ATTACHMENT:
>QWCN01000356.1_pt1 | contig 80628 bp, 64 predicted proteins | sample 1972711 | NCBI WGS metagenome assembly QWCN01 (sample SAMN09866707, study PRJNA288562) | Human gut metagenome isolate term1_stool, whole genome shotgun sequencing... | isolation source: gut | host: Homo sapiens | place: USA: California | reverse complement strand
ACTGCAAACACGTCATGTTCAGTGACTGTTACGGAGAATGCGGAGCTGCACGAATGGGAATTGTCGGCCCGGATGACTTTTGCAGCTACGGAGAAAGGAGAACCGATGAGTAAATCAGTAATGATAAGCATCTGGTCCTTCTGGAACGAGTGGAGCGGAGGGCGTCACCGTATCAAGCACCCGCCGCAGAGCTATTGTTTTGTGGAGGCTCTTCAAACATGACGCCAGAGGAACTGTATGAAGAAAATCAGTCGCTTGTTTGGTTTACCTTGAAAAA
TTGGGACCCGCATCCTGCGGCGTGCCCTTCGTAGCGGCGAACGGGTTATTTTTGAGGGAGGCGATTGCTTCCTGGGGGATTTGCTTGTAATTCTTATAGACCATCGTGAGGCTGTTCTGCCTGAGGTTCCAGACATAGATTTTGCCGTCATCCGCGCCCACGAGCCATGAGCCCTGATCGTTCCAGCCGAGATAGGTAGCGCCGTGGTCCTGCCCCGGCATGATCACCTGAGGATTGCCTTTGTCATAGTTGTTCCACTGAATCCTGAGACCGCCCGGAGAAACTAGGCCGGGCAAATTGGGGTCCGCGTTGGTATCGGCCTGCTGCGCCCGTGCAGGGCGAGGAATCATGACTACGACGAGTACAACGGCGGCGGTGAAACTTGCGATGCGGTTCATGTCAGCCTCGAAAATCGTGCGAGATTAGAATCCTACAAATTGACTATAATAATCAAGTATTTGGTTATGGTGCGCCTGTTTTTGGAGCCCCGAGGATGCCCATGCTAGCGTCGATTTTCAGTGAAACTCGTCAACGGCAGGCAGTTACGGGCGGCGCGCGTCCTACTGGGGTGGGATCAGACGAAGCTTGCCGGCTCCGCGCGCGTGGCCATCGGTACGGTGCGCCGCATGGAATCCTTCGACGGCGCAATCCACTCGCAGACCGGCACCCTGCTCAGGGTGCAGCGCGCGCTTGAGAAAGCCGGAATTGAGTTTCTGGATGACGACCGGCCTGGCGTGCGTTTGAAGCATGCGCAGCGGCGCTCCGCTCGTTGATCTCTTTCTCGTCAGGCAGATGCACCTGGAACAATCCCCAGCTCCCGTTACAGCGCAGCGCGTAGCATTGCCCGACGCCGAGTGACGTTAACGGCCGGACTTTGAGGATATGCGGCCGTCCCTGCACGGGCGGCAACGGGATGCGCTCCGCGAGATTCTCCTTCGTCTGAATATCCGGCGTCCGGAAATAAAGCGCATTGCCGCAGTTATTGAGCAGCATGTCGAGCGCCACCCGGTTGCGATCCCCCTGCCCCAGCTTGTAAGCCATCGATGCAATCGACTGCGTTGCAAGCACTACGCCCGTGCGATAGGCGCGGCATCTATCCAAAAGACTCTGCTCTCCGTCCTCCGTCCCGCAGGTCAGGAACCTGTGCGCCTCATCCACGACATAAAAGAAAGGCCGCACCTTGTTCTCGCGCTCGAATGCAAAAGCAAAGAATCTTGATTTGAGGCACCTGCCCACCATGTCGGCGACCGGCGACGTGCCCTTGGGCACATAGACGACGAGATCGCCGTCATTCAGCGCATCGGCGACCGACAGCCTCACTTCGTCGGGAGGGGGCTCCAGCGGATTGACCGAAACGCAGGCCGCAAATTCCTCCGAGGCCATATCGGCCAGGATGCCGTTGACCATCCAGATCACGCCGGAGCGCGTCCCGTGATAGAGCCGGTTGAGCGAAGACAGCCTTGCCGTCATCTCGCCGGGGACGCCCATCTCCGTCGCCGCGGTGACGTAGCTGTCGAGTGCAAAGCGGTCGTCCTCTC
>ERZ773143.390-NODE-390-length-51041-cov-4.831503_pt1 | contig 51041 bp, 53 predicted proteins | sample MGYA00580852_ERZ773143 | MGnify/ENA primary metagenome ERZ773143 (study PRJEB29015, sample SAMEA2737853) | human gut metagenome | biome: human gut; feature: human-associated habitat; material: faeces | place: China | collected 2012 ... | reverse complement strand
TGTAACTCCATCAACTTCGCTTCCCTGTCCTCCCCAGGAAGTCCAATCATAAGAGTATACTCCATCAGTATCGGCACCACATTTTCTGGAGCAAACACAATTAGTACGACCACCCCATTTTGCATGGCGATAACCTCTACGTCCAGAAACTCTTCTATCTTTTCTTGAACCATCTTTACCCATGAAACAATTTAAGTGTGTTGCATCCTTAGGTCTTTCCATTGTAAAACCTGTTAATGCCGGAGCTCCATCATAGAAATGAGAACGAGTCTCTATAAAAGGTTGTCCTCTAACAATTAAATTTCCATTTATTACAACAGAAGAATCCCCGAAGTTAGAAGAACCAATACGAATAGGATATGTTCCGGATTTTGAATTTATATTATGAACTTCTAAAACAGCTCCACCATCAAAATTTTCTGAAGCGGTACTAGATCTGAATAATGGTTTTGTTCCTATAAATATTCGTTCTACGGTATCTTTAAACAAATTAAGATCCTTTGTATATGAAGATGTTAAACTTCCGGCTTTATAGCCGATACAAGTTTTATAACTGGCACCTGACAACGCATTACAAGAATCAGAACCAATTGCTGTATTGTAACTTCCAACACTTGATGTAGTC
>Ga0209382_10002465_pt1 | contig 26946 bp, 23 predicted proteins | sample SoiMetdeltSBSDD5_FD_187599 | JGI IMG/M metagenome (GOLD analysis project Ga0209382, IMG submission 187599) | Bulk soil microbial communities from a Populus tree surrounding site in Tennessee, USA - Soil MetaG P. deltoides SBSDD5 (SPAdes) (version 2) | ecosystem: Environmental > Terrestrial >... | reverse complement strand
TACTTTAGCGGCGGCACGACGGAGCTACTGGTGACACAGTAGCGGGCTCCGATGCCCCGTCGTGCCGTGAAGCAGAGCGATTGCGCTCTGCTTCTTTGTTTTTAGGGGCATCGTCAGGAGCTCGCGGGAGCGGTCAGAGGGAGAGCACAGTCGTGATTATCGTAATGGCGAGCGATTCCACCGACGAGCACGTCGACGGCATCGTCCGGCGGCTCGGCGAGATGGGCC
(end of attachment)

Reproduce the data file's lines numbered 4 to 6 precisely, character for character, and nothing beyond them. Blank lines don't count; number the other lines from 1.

>ERZ773143.390-NODE-390-length-51041-cov-4.831503_pt1 | contig 51041 bp, 53 predicted proteins | sample MGYA00580852_ERZ773143 | MGnify/ENA primary metagenome ERZ773143 (study PRJEB29015, sample SAMEA2737853) | human gut metagenome | biome: human gut; feature: human-associated habitat; material: faeces | place: China | collected 2012 ... | reverse complement strand
TGTAACTCCATCAACTTCGCTTCCCTGTCCTCCCCAGGAAGTCCAATCATAAGAGTATACTCCATCAGTATCGGCACCACATTTTCTGGAGCAAACACAATTAGTACGACCACCCCATTTTGCATGGCGATAACCTCTACGTCCAGAAACTCTTCTATCTTTTCTTGAACCATCTTTACCCATGAAACAATTTAAGTGTGTTGCATCCTTAGGTCTTTCCATTGTAAAACCTGTTAATGCCGGAGCTCCATCATAGAAATGAGAACGAGTCTCTATAAAAGGTTGTCCTCTAACAATTAAATTTCCATTTATTACAACAGAAGAATCCCCGAAGTTAGAAGAACCAATACGAATAGGATATGTTCCGGATTTTGAATTTATATTATGAACTTCTAAAACAGCTCCACCATCAAAATTTTCTGAAGCGGTACTAGATCTGAATAATGGTTTTGTTCCTATAAATATTCGTTCTACGGTATCTTTAAACAAATTAAGATCCTTTGTATATGAAGATGTTAAACTTCCGGCTTTATAGCCGATACAAGTTTTATAACTGGCACCTGACAACGCATTACAAGAATCAGAACCAATTGCTGTATTGTAACTTCCAACACTTGATGTAGTC
>Ga0209382_10002465_pt1 | contig 26946 bp, 23 predicted proteins | sample SoiMetdeltSBSDD5_FD_187599 | JGI IMG/M metagenome (GOLD analysis project Ga0209382, IMG submission 187599) | Bulk soil microbial communities from a Populus tree surrounding site in Tennessee, USA - Soil MetaG P. deltoides SBSDD5 (SPAdes) (version 2) | ecosystem: Environmental > Terrestrial >... | reverse complement strand